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TransCanada 2014 CSR Report — Environment: Image of a seedling TransCanada 2014 CSR Report — Environment: Image of a seedling

2014 CSR | Environment

Environmental Protection Emissions Management Programs and Supporting Research

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Technological innovation is critical to managing the complex and interrelated issues surrounding GHG and air emissions. TransCanada has a multi-decade legacy of investing in research and innovation to manage GHG emissions.

TransCanada's GHG Management Programs and Research Legacy

Methane management
Supersonic nozzles were designed to capture methane from dry gas seals. This technology was transferred to Dresser Rand for marketing worldwide.
Methane biofiltration converts methane to carbon dioxide and was tested for use on pipeline components which are engineered to release methane as a part of normal operations.
Blowdown emissions consist of natural gas, or methane, that is vented to the atmosphere from pipelines, compressors and yard piping to allow for repairs and maintenance. We explored methane capture from compressor station blowdown options for addressing these emissions.
Fugitive emissions are small methane leaks from pipeline equipment, such as compressor seals and valves, as well as engineered releases related to pipeline operations. Fugitive emissions measurement techniques allow TransCanada to measure these emissions from our Canadian pipeline operations.
Energy efficiency
In previous years, TransCanada has partnered with Rolls Royce to conduct turbine performance trials at our Nordegg Compressor Station. These trials indicate the RB211-6761 turbine can deliver a reduction in fuel consumption and GHG emissions, compared with earlier models. TransCanada recently entered into an agreement with Rolls-Royce to test and trial a new version of the RB211 combustor which may lead to even greater efficiency and millions of dollars in fuel savings annually.
Carbon capture
Capturing CO2 from compressor engine exhaust through oxy-combustion which improves the CO2 capture efficiency.
Participation in geological sequestration studies to investigate opportunities to capture and use industrial emissions of carbon dioxide for other purposes.
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Environmentally Sensitive Resources Databases

In order to quickly and effectively protect the environment from a potential emergency response situation, TransCanada maintains a database of environmentally sensitive resources along the Keystone Pipeline right-of-way. TransCanada utilizes this database in our oil spill response preparedness planning, and it is an essential reference tool to assist responders in identifying the most sensitive sites or resources to prioritize for protection and cleanup.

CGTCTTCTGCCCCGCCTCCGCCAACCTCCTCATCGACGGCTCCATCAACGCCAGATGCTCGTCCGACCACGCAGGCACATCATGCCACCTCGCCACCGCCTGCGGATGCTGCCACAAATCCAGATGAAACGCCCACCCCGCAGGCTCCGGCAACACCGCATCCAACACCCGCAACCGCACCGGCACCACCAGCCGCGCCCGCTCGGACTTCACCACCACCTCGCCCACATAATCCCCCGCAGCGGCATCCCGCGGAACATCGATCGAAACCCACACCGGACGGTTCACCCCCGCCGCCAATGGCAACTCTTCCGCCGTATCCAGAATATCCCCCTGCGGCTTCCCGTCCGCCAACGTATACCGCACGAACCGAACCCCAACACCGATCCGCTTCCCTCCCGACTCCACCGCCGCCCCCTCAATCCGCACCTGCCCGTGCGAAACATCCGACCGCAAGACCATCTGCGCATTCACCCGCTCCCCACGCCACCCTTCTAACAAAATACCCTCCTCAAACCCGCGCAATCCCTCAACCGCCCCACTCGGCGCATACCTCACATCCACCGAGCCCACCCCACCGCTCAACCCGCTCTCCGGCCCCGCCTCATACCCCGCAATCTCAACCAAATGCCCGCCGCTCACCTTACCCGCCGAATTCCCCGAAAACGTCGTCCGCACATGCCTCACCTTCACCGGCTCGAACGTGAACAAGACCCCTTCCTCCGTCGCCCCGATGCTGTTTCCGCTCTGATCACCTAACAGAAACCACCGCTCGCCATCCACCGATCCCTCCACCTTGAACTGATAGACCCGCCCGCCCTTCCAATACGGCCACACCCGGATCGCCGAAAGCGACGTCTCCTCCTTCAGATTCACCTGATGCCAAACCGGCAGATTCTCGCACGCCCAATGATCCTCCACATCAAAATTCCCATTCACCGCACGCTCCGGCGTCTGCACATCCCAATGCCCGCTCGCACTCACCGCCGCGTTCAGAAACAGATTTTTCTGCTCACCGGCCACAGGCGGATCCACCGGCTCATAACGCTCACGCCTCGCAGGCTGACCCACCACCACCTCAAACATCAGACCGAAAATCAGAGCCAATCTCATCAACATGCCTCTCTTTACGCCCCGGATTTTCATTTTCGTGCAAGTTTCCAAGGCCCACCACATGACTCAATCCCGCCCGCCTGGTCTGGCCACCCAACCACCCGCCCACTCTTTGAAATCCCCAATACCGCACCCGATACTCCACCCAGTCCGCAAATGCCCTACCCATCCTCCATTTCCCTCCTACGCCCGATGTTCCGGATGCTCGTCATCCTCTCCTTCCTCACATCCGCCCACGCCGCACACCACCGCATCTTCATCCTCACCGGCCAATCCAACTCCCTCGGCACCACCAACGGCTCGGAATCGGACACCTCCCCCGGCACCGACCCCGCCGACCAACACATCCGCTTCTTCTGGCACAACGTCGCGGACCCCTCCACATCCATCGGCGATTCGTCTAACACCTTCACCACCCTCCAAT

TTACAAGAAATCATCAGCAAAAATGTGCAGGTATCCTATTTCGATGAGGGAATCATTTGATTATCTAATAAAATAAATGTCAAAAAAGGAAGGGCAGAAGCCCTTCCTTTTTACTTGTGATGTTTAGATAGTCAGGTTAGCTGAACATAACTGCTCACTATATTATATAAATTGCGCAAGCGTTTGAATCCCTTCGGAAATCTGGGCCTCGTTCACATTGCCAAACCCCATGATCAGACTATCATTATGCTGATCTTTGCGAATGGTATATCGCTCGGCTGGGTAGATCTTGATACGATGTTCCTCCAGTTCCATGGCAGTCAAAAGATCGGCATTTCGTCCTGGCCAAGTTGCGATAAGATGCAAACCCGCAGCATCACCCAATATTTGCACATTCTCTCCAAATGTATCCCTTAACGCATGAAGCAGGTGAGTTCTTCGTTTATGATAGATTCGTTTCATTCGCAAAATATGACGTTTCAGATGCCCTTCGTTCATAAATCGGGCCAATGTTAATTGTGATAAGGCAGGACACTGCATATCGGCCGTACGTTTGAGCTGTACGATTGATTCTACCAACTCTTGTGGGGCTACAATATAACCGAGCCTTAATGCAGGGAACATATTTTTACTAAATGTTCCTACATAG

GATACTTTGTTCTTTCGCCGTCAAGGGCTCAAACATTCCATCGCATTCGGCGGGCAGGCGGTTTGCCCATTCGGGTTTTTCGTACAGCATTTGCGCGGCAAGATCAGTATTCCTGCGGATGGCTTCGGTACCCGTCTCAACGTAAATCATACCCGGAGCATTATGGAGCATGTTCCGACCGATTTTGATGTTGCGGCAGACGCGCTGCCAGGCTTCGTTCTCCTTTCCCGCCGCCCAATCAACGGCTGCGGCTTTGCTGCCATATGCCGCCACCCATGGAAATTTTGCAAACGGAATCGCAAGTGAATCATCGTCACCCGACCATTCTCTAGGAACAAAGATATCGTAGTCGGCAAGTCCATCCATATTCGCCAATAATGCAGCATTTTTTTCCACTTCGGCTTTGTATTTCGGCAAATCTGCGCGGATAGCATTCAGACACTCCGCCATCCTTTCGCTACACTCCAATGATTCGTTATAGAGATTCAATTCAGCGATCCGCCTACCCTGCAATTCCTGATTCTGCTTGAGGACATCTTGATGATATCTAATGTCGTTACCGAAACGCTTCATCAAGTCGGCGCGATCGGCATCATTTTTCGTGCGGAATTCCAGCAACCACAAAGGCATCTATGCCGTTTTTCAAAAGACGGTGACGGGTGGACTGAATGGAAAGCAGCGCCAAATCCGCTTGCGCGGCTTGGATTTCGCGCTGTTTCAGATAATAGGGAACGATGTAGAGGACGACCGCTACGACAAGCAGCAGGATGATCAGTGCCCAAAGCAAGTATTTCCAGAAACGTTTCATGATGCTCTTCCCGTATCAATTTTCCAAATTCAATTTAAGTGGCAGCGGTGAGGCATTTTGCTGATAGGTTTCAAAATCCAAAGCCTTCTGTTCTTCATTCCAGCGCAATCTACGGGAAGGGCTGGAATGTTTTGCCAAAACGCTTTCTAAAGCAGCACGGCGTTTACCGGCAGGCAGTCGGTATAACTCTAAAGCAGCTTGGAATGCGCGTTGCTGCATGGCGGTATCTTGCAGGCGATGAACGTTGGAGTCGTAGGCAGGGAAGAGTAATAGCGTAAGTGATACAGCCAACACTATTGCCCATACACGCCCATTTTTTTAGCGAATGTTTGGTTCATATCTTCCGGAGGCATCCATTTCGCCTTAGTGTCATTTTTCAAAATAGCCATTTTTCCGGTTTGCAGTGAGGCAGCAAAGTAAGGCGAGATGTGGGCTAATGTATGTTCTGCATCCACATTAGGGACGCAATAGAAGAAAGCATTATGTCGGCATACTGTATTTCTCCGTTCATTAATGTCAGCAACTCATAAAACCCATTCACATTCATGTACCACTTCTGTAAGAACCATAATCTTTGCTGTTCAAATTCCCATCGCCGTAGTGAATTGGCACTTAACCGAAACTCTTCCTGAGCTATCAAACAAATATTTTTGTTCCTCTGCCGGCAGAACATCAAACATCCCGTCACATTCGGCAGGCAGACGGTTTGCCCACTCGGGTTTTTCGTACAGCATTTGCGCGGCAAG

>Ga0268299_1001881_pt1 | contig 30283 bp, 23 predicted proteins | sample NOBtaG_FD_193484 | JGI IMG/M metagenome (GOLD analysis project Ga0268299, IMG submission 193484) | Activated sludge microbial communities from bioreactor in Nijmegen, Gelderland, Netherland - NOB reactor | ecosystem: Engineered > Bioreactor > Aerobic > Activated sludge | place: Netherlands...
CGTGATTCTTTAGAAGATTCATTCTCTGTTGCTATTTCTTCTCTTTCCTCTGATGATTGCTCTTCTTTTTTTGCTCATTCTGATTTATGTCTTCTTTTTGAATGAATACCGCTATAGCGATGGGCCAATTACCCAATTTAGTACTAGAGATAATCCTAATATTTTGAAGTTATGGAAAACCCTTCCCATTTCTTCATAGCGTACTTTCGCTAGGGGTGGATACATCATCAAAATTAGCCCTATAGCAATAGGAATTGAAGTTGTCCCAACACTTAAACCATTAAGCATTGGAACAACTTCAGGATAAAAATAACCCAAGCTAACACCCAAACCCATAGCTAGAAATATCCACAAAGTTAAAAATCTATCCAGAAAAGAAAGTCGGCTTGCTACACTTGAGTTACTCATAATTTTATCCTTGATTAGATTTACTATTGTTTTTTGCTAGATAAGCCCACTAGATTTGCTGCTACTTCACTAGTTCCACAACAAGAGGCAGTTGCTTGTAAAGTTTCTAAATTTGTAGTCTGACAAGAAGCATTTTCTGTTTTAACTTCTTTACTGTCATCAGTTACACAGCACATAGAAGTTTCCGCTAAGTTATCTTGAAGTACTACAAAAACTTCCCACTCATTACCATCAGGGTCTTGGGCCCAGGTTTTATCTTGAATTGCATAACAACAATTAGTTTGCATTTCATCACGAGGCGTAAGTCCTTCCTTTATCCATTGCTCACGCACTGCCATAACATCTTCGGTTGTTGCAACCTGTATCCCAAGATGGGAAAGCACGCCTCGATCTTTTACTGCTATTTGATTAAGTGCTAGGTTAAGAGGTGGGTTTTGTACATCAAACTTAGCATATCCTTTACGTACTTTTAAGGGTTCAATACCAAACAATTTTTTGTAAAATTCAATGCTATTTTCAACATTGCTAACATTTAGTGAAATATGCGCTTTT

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Minimizing the Impacts of a Spill

In the unlikely event of a significant spill, TransCanada’s emergency response plan is designed to implement the most modern strategies, techniques and equipment to clean up any environment along the pipeline. We work with regulatory agencies to develop our strategies based on conditions such as land or surface water, weather, receptors, geology, soil type, the amount of oil spilled and the type of oil. Ultimately, the responsible environmental regulatory agency would outline the remediation criteria that we need to meet. Typically, we would implement proven mechanical cleanup methods, such as suction equipment (i.e., vac trucks), hand removal, excavation, absorbents and skimmers.

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It’s About Prevention

While we acknowledge that a significant leak on our pipeline is possible, it’s highly unlikely. We do everything we can to prevent leaks from occurring. We continuously monitor our pipeline from our operational control centre. We fly the pipeline route regularly to inspect its condition, and we have a regular in-line inspection schedule which sees a high-resolution inspection tool sent through the pipeline, which is capable of detecting even the smallest potential risks. This allows us to implement maintenance programs to ensure the pipeline stays safe. It’s in all our interests to have safe, secure and reliable energy transportation sources for North America. That’s why we’re investing billions of dollars to construct the safest, most modern and technologically advanced pipelines possible.

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